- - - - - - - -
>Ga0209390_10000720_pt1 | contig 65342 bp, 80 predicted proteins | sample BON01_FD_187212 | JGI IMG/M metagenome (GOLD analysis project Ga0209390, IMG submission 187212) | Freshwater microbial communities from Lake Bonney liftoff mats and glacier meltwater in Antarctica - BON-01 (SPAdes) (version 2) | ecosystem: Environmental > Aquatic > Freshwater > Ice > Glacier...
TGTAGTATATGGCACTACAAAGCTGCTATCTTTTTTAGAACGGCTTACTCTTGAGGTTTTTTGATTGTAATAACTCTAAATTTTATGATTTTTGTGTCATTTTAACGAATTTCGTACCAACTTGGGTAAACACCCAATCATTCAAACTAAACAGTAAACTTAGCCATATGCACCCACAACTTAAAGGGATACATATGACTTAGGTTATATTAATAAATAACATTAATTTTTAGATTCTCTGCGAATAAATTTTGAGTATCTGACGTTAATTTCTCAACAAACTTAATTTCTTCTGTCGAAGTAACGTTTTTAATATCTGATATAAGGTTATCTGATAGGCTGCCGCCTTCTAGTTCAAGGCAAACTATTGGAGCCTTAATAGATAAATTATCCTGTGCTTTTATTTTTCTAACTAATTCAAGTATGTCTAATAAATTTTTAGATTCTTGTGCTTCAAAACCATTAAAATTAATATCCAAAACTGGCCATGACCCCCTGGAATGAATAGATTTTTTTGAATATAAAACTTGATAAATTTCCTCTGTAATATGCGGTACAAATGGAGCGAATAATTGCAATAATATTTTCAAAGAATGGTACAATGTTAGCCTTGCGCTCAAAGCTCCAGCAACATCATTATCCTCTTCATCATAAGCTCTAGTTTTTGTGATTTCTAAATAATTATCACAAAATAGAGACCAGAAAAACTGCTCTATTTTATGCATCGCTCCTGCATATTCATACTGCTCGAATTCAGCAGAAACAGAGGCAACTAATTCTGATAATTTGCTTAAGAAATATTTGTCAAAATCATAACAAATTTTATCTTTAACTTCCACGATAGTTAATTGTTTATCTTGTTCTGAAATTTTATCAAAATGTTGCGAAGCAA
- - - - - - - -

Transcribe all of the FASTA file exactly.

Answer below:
>Ga0209390_10000720_pt1 | contig 65342 bp, 80 predicted proteins | sample BON01_FD_187212 | JGI IMG/M metagenome (GOLD analysis project Ga0209390, IMG submission 187212) | Freshwater microbial communities from Lake Bonney liftoff mats and glacier meltwater in Antarctica - BON-01 (SPAdes) (version 2) | ecosystem: Environmental > Aquatic > Freshwater > Ice > Glacier...
TGTAGTATATGGCACTACAAAGCTGCTATCTTTTTTAGAACGGCTTACTCTTGAGGTTTTTTGATTGTAATAACTCTAAATTTTATGATTTTTGTGTCATTTTAACGAATTTCGTACCAACTTGGGTAAACACCCAATCATTCAAACTAAACAGTAAACTTAGCCATATGCACCCACAACTTAAAGGGATACATATGACTTAGGTTATATTAATAAATAACATTAATTTTTAGATTCTCTGCGAATAAATTTTGAGTATCTGACGTTAATTTCTCAACAAACTTAATTTCTTCTGTCGAAGTAACGTTTTTAATATCTGATATAAGGTTATCTGATAGGCTGCCGCCTTCTAGTTCAAGGCAAACTATTGGAGCCTTAATAGATAAATTATCCTGTGCTTTTATTTTTCTAACTAATTCAAGTATGTCTAATAAATTTTTAGATTCTTGTGCTTCAAAACCATTAAAATTAATATCCAAAACTGGCCATGACCCCCTGGAATGAATAGATTTTTTTGAATATAAAACTTGATAAATTTCCTCTGTAATATGCGGTACAAATGGAGCGAATAATTGCAATAATATTTTCAAAGAATGGTACAATGTTAGCCTTGCGCTCAAAGCTCCAGCAACATCATTATCCTCTTCATCATAAGCTCTAGTTTTTGTGATTTCTAAATAATTATCACAAAATAGAGACCAGAAAAACTGCTCTATTTTATGCATCGCTCCTGCATATTCATACTGCTCGAATTCAGCAGAAACAGAGGCAACTAATTCTGATAATTTGCTTAAGAAATATTTGTCAAAATCATAACAAATTTTATCTTTAACTTCCACGATAGTTAATTGTTTATCTTGTTCTGAAATTTTATCAAAATGTTGCGAAGCAA